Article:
AIMS: The aim of this study was to describe the nurse-patient relationships and to study how caring behaviours were described. The review question was: What factors influence the caring relationship between a nurse and patient? BACKGROUND: There is a growing perception that nurses fail to provide compassionate and competent care. Policy documents prescribe compassion as an essential aspect of care; however, the evidence drawn on remains unclear and without clear applications to practice.
This article seeks to explore and analyze the relationship between autonomy and trust, and to show how these findings could be relevant to medical ethics. First, I will argue that the way in which so-called "relational autonomy theories" tie the notions of autonomy and trust together is not entirely satisfying Then, I will introduce the so-called Encapsulated Interest Account as developed by Russell Hardin. This will bring out the importance of the reasons for trust. What good reasons do we have for trusting someone?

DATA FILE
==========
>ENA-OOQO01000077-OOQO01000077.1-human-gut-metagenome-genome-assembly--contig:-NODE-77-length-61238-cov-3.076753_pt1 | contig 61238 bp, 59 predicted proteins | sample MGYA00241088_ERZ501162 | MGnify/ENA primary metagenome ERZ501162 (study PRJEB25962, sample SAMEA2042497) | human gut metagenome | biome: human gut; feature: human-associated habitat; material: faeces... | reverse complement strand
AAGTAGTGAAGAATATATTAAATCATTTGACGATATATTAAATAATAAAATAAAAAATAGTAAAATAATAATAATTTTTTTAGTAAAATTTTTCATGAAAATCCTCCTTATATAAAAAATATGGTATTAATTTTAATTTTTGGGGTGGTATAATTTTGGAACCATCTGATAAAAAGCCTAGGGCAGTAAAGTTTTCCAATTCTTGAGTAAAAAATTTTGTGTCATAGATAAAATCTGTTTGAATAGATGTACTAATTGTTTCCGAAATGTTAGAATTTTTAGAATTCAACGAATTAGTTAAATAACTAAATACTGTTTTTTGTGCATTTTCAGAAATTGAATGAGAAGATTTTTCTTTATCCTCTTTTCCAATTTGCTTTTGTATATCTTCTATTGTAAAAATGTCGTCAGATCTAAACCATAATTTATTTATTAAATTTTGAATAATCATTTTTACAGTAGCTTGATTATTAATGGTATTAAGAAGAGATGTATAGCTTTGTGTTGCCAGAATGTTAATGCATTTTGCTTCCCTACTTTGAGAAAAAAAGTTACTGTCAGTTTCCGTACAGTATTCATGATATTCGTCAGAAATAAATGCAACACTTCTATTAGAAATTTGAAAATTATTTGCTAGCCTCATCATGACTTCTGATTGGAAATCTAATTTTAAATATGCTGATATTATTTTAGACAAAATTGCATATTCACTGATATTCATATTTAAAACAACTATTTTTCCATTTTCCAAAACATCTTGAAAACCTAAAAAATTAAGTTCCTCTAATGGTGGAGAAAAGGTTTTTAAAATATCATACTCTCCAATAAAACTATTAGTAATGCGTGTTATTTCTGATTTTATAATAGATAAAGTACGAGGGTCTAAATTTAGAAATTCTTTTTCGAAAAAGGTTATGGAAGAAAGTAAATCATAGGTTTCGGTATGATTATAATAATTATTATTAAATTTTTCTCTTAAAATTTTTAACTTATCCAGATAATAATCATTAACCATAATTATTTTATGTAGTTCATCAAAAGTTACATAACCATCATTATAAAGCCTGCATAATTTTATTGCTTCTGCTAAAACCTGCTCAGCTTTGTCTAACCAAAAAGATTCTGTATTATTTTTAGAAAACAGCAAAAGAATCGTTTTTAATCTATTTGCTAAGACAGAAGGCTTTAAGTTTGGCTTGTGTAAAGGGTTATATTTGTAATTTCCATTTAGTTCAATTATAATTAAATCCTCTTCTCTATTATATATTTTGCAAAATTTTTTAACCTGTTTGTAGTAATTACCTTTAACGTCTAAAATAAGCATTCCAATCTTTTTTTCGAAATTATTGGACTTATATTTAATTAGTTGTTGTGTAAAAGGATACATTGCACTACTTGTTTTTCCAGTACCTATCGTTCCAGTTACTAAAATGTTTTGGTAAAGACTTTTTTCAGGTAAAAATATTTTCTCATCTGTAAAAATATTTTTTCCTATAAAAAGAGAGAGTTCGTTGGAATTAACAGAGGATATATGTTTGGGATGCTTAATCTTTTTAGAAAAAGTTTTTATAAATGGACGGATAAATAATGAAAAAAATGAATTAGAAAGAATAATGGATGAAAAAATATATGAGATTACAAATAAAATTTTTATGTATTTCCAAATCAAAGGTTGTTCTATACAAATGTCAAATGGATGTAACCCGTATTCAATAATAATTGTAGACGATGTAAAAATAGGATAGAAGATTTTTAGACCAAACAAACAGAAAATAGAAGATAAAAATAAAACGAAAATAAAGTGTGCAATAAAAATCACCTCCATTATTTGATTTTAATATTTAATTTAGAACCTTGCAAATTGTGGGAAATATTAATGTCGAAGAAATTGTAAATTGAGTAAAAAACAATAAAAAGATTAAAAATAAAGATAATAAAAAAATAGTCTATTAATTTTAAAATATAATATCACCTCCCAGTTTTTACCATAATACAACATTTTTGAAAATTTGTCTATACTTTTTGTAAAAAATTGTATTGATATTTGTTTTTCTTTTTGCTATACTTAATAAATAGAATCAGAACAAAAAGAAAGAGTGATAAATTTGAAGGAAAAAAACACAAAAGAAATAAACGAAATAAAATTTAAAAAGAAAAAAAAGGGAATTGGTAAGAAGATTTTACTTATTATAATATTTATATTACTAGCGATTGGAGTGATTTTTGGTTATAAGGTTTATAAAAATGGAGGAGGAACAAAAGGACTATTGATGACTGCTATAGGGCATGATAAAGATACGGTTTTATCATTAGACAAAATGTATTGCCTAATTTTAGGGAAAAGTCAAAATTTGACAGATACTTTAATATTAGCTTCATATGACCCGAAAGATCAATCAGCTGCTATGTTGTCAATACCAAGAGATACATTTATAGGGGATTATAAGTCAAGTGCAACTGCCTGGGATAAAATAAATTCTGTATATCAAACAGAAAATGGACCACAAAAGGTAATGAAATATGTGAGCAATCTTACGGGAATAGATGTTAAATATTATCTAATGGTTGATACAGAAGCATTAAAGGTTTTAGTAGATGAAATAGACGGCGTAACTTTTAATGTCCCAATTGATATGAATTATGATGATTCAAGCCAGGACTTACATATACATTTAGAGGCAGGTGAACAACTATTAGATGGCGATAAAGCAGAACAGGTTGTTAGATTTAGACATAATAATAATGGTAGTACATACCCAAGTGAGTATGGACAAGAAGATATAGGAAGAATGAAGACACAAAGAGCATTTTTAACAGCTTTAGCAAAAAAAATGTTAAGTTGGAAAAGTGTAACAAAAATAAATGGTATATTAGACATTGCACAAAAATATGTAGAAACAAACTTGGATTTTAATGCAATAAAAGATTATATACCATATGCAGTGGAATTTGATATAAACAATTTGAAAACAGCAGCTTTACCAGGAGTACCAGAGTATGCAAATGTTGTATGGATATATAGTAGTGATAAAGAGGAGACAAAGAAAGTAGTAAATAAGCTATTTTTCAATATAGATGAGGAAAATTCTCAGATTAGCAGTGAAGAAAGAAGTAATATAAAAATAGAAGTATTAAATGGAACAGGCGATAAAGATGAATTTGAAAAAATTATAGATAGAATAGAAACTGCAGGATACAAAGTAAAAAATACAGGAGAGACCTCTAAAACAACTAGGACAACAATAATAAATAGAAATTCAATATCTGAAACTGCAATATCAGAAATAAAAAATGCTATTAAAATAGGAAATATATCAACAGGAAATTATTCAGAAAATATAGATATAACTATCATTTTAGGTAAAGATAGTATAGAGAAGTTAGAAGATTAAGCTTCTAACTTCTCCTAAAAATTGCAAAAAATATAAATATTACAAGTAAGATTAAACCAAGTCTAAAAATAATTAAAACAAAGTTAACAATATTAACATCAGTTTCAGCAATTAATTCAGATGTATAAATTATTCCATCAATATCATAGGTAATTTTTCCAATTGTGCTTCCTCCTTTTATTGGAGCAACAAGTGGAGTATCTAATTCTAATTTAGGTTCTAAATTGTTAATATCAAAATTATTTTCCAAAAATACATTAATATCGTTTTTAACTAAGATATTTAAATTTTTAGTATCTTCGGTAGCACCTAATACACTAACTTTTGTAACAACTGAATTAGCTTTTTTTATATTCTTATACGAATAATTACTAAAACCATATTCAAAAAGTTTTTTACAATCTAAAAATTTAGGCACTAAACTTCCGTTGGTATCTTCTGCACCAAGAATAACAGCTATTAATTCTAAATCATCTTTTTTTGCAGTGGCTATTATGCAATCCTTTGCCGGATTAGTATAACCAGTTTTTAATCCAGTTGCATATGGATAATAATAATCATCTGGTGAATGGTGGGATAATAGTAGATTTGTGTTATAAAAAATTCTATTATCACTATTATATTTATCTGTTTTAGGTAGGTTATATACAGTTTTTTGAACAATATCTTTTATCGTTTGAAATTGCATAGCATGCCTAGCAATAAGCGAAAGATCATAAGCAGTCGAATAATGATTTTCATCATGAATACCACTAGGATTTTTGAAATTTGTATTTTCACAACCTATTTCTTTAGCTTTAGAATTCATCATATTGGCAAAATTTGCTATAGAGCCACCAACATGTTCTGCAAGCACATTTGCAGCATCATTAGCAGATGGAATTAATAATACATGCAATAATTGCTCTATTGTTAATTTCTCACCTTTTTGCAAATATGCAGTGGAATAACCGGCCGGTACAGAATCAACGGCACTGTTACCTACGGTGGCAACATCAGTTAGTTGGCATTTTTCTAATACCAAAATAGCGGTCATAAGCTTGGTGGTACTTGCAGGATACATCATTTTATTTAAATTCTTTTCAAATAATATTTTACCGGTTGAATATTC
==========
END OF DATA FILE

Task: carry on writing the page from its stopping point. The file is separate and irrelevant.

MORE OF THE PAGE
Providing care for patients and caring about patients should go hand in hand. Caring implicates our fundamental attitude towards patients, and our ability to convey kindness, compassion and respect. Yet all too often, patients and families experience health care as impersonal, mechanical; and quickly discover that patienthood trumps personhood. The consequences of a medical system organized around care rather than caring are considerable. Despite technical competence, patients and families are less satisfied with medical encounters when caring is lacking.
A new sociological agenda is emerging that interrogates how morality can be established in the absence of the moral certainties of the past but there is a shortage of empirical work on this topic. This article establishes a theoretical framework for the empirical analysis of everyday morality drawing on the work of theorists including Ahmed, Bauman and Taylor. It uses the Australian Survey of Social Attitudes to assess the state and shape of contemporary moralities by asking how kind are Australians, how is its expression socially distributed, and what are the motivations for kindness.